From the start, director David Dubin shrewdly acknowledges that "The Boys in the Band" is an artifact from a time when "closet" primarily evoked something other than a place to hang one's garments.
The "boys," gathered for the 42nd birthday of one of their own, are all out -- at least among each other. But an interloper throws everyone's equilibrium into such disarray that their comfort zone is reduced to a fig leaf.
It's not part of the script of Mart Crowley's 1968 drama credited with stoking courage mustered in the Stonewall uprising a year later, but Studio Theatre's "Boys in the Band" opens with the silhouetted image of a nonagenarian listening to news of the Supreme Court decision on same-sex marriage, devolving in reverse order through the AIDS epidemic and Archie Bunker homophobia.
So when Michael greets his first guest, we feel the tension of history, not unlike that of "Selma" and the civil rights movement against racism. While coming out is still an important issue for individuals, it no longer carries debilitating social and economic consequences in much of the civilized world. So why does this play still matter? Because if gay men and women can be denied basic rights -- as recently as last month -- all liberties are threatened.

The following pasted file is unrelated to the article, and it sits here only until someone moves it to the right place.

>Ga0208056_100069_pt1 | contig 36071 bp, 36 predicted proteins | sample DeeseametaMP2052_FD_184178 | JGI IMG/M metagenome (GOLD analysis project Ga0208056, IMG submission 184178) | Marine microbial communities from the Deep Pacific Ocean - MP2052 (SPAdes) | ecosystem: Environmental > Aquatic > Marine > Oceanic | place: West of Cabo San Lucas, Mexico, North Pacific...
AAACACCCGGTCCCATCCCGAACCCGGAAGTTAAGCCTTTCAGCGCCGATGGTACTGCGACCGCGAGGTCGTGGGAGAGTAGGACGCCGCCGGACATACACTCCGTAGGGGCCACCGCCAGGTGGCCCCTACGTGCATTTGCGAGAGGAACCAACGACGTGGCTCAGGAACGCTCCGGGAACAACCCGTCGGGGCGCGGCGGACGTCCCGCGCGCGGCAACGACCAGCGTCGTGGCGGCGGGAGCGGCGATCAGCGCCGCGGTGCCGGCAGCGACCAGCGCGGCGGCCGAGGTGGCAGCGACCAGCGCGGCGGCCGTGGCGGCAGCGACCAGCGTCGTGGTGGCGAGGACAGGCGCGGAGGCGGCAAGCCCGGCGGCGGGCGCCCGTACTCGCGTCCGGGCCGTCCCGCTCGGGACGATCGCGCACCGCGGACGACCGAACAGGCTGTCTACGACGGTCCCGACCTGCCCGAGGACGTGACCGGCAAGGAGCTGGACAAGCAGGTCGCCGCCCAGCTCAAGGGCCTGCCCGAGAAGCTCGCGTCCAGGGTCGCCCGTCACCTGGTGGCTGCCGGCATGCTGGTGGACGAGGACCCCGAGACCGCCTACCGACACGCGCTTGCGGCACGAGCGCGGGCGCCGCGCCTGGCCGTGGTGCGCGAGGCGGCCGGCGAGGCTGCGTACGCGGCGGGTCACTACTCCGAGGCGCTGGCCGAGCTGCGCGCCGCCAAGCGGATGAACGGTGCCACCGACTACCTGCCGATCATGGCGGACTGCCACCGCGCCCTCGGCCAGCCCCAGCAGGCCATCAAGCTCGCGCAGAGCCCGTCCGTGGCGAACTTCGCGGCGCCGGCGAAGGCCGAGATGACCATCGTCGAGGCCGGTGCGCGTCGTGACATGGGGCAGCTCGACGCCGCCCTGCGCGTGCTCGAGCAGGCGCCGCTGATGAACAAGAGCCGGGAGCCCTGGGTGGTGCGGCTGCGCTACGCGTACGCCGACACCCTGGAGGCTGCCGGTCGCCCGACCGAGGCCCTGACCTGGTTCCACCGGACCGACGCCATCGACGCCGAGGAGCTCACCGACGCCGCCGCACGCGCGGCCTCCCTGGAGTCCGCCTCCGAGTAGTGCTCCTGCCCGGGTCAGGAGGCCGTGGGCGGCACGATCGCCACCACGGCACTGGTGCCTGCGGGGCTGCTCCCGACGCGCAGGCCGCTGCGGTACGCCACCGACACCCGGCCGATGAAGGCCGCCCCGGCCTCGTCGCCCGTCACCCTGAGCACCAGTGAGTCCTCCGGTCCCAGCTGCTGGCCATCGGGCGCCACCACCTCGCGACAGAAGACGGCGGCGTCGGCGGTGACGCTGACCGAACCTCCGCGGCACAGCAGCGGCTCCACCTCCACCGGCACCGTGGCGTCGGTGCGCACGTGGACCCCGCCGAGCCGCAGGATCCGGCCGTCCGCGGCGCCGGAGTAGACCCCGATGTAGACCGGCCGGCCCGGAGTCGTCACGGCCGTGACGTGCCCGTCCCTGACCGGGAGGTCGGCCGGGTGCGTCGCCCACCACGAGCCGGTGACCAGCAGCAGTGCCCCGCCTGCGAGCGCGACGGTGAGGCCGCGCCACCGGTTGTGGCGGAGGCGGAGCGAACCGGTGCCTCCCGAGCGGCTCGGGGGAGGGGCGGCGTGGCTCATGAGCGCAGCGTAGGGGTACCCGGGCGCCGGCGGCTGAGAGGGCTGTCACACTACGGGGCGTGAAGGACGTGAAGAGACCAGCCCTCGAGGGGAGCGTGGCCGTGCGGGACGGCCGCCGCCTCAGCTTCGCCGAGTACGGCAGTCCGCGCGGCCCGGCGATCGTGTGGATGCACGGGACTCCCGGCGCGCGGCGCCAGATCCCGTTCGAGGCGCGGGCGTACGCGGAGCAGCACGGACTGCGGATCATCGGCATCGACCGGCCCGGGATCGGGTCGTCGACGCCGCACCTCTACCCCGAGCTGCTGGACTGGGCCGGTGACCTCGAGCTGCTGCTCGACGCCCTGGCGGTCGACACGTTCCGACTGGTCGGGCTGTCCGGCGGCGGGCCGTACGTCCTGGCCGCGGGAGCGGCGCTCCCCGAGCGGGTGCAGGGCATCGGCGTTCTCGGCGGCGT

Michael, played by Joe Marshall with the simmering self-loathing of an ex-virgin who regrets surrender to an unworthy suitor, finds himself torn between true identity and public denial. Just after his former lover (argumentative Jeff Greene) arrives, Michael takes a call from his straight roommate from college. Allan (uptight Angelo DiBiase) remains determinedly clueless when he arrives at this boys-only party -- understated gay-centric set by Erick Creegan -- featuring a cowboy prostitute (Robbie Dema). Harold (audacious Michael Harrison Carlin), whose birthday is celebrated, spells it out for Allan. The next "straightest" guy in the room (Eugene Gamblin) is married, but lives with his promiscuous lover (George Ghossn). Ryan Nolin as Emory, the outlandish queen, is so exasperated at Allan's dimness that he wields cross-gender pronouns like a saber. Josh Bellinger adds a laid-back presence in that his character is accustomed to discrimination -- racially.
While the boys may lack harmony, they don't lack authenticity. To see how they've progressed, Studio presents staged readings of Crowley's quarter-century-later sequel, "The Men in the Band," July 31-Aug. 2. One of them has died.
WHEN | WHERE 8 p.m. Fridays and Saturdays, 2:30 p.m. Sundays, through July 26, Studio Theatre, 141 S. Wellwood Ave., Lindenhurst
TICKETS $25; 631-226-8400, studiotheatreli.com